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The Forum Grimaldi Hotel in Monaco will be the focus of attention today for Europe's soccer elite, and the eyes of Israeli fans will be upon them too.

The draw for the first group stage of this season's Champions League will begin at 5 P.M. and Maccabi Haifa will be a part of the show at the "mother of all draws."

At 2 P.M., a special UEFA committee will convene to set the clubs according to their ranking. The seeding is a formality in which there are no surprises, since each of the 32 clubs knows whether it is in the first, second, third or fourth level as it will be drawn into the eight groups.

The ranking - in UEFA terminology, it's called the co-efficient - is determined according to each club's performance over the past five seasons and reflects very clearly the strength of each of the sides.

Real Madrid, which has won the European Cup in three out of the past five seasons, is top of the rankings with a co-efficient of 147.223. In comparison, Haifa's co-efficient is 18.666.

Four other clubs have achieved a co-efficient of over 100 in the past five seasons: Bayern Munich (133.495), Manchester United (125.729), Barcelona (116.233) and Valencia, which reached the final in two consecutive seasons, has 106.233 points.

In comparison with Manchester United, other English clubs are much lower down the rankings even when considering that Liverpool, Arsenal, Chelsea and Leeds are thought to be major European powerhouses. Liverpool is the second-ranked English club with 79.729 points despite advancing automatically for the group stages, while United had to qualify.

AC Milan, which was one of the major clubs in Europe at the start of the 1990s, has dropped back and is now in the third grouping of teams with 69.334. Feyenoord, the UEFA Cup holder, is ranked one place higher at 70.062.

The Netherlands has a team in the second grouping (Ajax Amsterdam, 42.082) because Sparta Prague was ousted from the competition on Tuesday night by Genk of Belgium.

Haifa, which is in the bottom grouping, will nevertheless be looking at other huge European names which will be drawn alongside it into the eight groups such as Newcastle United (43.729) and Celtic (36.062).

The draw system is standard procedure for UEFA. First the eight group leaders will be set, after which the second grouping will be drawn, then the third and finally the fourth.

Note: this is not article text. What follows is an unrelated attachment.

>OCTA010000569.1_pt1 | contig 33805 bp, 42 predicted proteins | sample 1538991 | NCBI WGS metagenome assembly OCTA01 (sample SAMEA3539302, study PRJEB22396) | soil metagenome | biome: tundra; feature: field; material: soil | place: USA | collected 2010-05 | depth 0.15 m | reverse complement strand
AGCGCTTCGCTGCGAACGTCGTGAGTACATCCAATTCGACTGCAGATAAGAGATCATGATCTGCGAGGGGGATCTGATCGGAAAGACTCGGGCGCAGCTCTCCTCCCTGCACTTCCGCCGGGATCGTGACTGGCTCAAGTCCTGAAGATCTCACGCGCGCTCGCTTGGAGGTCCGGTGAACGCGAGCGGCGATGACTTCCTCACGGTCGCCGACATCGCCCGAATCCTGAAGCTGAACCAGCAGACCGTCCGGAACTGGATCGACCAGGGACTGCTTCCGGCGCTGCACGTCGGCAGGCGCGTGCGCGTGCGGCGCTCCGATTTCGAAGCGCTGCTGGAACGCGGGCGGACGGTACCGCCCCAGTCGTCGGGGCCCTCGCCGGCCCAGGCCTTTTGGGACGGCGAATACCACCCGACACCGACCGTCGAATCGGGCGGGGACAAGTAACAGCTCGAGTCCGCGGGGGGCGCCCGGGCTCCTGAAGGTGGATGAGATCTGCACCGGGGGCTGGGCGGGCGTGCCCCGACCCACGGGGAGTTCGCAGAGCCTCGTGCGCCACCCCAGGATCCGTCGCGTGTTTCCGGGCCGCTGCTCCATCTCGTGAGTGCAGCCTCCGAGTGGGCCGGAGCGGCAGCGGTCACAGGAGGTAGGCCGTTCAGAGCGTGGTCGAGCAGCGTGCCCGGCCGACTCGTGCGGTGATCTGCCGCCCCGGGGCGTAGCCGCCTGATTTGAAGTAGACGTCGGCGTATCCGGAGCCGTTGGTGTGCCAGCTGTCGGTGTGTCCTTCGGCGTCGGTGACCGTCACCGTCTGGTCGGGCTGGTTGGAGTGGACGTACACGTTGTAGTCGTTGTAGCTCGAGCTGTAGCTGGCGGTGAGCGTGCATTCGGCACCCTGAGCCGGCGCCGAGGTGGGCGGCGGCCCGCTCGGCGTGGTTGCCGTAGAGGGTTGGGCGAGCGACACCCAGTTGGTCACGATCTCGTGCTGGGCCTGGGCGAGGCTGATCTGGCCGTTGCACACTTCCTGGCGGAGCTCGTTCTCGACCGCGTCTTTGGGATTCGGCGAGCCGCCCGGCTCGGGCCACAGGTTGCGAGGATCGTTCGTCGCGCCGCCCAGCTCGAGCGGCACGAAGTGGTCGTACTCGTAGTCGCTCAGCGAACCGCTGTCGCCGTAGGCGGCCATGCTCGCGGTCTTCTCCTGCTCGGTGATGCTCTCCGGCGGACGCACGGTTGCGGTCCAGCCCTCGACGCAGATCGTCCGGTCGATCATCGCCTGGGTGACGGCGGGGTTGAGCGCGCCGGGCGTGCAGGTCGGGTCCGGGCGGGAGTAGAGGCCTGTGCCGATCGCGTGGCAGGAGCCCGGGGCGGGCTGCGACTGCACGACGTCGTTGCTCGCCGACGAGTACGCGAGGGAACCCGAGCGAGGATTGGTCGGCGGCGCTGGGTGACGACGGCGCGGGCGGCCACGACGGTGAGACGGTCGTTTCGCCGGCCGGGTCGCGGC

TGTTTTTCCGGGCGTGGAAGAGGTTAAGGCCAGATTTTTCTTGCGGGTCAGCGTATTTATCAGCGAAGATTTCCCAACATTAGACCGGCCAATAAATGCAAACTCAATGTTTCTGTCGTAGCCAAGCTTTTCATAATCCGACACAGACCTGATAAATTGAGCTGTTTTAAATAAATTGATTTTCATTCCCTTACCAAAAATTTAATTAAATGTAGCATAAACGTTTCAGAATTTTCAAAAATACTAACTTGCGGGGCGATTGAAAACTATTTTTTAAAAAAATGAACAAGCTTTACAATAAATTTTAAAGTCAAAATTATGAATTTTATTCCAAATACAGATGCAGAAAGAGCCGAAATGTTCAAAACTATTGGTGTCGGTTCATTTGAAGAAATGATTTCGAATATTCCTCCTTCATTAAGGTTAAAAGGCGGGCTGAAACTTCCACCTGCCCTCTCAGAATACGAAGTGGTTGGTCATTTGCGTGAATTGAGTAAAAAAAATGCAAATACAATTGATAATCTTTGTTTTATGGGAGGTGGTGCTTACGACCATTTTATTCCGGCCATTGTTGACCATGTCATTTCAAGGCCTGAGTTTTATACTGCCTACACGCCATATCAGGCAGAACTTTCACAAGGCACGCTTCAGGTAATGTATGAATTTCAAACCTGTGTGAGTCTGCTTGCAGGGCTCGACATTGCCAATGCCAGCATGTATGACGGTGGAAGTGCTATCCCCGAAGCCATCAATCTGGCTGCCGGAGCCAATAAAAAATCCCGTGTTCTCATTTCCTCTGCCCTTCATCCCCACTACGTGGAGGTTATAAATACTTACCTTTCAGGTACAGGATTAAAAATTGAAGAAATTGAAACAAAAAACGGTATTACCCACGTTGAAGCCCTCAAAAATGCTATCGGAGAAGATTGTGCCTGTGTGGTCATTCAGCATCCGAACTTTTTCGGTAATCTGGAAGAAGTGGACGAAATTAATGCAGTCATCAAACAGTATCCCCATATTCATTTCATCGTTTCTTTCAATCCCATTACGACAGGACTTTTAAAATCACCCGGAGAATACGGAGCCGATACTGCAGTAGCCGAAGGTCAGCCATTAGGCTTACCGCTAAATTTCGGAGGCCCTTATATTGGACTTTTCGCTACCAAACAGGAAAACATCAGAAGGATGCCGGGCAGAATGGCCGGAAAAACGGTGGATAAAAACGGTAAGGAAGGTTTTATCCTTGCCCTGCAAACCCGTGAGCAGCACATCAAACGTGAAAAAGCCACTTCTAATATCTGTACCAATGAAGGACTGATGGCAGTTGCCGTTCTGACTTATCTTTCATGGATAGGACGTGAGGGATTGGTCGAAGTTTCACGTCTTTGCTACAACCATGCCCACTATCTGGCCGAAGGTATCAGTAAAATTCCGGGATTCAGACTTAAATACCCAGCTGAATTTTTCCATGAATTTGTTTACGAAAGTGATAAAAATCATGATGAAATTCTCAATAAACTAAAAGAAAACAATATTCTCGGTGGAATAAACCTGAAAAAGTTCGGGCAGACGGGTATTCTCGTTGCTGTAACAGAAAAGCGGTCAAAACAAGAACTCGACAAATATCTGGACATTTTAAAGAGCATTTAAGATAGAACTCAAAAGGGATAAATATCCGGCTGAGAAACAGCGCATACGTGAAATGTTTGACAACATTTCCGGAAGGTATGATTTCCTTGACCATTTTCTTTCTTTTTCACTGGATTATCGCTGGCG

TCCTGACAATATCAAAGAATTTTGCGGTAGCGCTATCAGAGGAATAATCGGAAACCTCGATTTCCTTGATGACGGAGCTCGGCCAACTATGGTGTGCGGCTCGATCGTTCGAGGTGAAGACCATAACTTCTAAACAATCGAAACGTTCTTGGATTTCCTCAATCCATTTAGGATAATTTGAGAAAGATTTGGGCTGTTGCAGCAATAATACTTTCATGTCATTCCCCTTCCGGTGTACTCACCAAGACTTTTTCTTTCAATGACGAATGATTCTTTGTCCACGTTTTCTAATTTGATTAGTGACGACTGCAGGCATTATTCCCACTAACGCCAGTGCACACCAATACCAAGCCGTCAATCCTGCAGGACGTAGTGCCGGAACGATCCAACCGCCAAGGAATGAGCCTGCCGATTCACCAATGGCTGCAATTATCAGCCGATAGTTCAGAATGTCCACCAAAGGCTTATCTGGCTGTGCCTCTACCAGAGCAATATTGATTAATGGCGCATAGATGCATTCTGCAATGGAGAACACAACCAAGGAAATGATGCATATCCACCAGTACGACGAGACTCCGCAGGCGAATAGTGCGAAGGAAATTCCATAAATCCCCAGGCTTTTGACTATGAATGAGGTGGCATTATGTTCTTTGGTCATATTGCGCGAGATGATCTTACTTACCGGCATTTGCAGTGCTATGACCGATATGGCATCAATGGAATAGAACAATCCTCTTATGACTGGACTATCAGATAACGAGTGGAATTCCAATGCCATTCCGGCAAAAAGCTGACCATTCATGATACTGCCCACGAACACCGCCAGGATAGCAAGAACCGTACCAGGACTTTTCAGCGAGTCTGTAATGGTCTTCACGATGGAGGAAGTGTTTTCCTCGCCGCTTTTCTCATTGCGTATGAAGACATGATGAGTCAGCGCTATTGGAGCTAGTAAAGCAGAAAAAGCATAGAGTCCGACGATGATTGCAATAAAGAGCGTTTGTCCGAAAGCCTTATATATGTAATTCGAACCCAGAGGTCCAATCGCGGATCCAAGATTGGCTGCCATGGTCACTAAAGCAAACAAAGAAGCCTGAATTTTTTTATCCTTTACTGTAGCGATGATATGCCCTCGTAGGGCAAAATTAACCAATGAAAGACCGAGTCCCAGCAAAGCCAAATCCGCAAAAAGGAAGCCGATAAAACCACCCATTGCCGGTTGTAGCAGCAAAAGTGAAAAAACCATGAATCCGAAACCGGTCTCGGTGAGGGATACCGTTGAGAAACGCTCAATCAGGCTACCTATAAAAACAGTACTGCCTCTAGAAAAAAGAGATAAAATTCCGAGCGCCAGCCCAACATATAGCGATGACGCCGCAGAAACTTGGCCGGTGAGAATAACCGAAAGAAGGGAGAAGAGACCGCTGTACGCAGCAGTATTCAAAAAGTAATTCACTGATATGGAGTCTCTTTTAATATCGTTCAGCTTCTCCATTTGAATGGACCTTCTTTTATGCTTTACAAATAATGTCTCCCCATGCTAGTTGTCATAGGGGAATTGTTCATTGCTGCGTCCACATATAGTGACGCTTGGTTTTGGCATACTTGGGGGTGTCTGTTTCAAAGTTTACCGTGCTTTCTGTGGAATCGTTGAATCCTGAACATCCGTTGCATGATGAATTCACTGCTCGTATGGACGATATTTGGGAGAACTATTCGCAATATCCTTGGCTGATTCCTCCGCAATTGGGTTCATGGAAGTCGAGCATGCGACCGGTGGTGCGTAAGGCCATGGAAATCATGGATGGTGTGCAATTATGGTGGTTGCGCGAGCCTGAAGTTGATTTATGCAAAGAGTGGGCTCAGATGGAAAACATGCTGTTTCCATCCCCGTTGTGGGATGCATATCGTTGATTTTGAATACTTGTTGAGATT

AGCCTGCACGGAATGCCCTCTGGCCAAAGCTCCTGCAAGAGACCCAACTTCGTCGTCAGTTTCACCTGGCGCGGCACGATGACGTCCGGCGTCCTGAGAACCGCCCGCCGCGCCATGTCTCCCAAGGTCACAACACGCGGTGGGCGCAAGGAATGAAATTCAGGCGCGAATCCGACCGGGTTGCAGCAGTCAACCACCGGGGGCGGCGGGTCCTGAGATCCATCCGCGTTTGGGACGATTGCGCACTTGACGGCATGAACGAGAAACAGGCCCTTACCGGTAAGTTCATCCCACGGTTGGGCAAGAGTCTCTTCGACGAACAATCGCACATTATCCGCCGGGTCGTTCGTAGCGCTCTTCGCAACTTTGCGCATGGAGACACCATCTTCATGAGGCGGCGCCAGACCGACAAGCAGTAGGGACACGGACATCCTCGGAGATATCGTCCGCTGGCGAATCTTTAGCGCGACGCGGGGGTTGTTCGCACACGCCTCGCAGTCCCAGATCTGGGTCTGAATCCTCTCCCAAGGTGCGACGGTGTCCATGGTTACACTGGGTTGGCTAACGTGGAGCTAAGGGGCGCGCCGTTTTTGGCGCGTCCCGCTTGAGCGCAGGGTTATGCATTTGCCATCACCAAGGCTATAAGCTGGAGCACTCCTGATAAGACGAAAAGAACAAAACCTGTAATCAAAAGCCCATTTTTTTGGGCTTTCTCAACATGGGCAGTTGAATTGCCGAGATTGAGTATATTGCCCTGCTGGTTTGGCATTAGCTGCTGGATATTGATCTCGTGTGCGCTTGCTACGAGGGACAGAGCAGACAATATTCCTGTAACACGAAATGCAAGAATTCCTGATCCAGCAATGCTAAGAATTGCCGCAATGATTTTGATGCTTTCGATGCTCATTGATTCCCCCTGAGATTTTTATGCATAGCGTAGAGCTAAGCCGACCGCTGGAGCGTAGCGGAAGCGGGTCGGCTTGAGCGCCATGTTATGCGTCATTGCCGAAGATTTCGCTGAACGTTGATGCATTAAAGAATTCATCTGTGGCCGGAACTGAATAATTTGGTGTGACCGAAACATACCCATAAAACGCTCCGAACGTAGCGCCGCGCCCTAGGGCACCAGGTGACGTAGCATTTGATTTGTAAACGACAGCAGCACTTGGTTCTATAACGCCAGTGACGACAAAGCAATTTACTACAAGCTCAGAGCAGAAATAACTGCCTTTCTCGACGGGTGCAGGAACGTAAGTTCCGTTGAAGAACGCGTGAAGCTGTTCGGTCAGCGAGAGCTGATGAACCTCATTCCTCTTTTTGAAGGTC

The only mitigating factor in the draw is that two teams from the same country cannot be drawn into the same group.

After the teams are drawn, each group will be given a number. Groups numbered 1-4 will begin their matches on Tuesday September 17, to be followed by fixtures on September 25, October 2, October 22, October 30 and November 12.

Groups 5-8 will start play on Wednesday, September 18 and will then continue on September 24, October 1, October 23, October 29 and November 13.

Each team plays six matches in the first stage and the top two finishers in each group will advance to the second stage, while the team finishing third will drop into the UEFA Cup third round and the bottom team in each group will see its European season come to an end.

Not all the teams appearing in the Champions League are the champions of their respective countries. The top countries in Europe are allowed to field three or four teams in the league, thus Spain, Italy and England have up to four possible participants, while Germany, France and the Netherlands have up to three. The clubs from these countries almost invariably dominate the competition.

Turkey has a champion which is also a top European club in the shape of Galatasaray, while Russia is represented by Spartak Moscow and Greece by Olympiakos. The latter two have two representatives in the shape of Lokomotiv Moscow and AEK Athens. Turkey's second possible representative, Haim Revivo's Fenerbahce, was ousted in the qualifying round on Tuesday by Feyenoord.

One country not represented in the competition this season is Portugal, both of whose teams vying for a place, Sporting Lisbon and Boavista, were ousted on Tuesday by Inter Milan and Auxerre respectively.

The best example of what the big money of the Champions League can do for a small club can be seen by Norway's Rosenborg of Trondheim which first advanced to the groups stages seven years ago and has become a regular participant in the exclusive club ever since.

Slovenia's Maribor, which entered the competition only once, has found financial stability leading it to become the dominant force in its local league which it has won for six consecutive seasons.

Another club that must not be forgotten is Sturm Graz which managed to reach the second group stage in its second appearance last season and pocketed $14 million, double its annual budget.

There are also opposite examples such as Kosice of Slovakia which has completely disappeared as a force, or Sweden's Helsingborg or Finland's HJK, but the potential for success is there, as long as a team is managed prudently.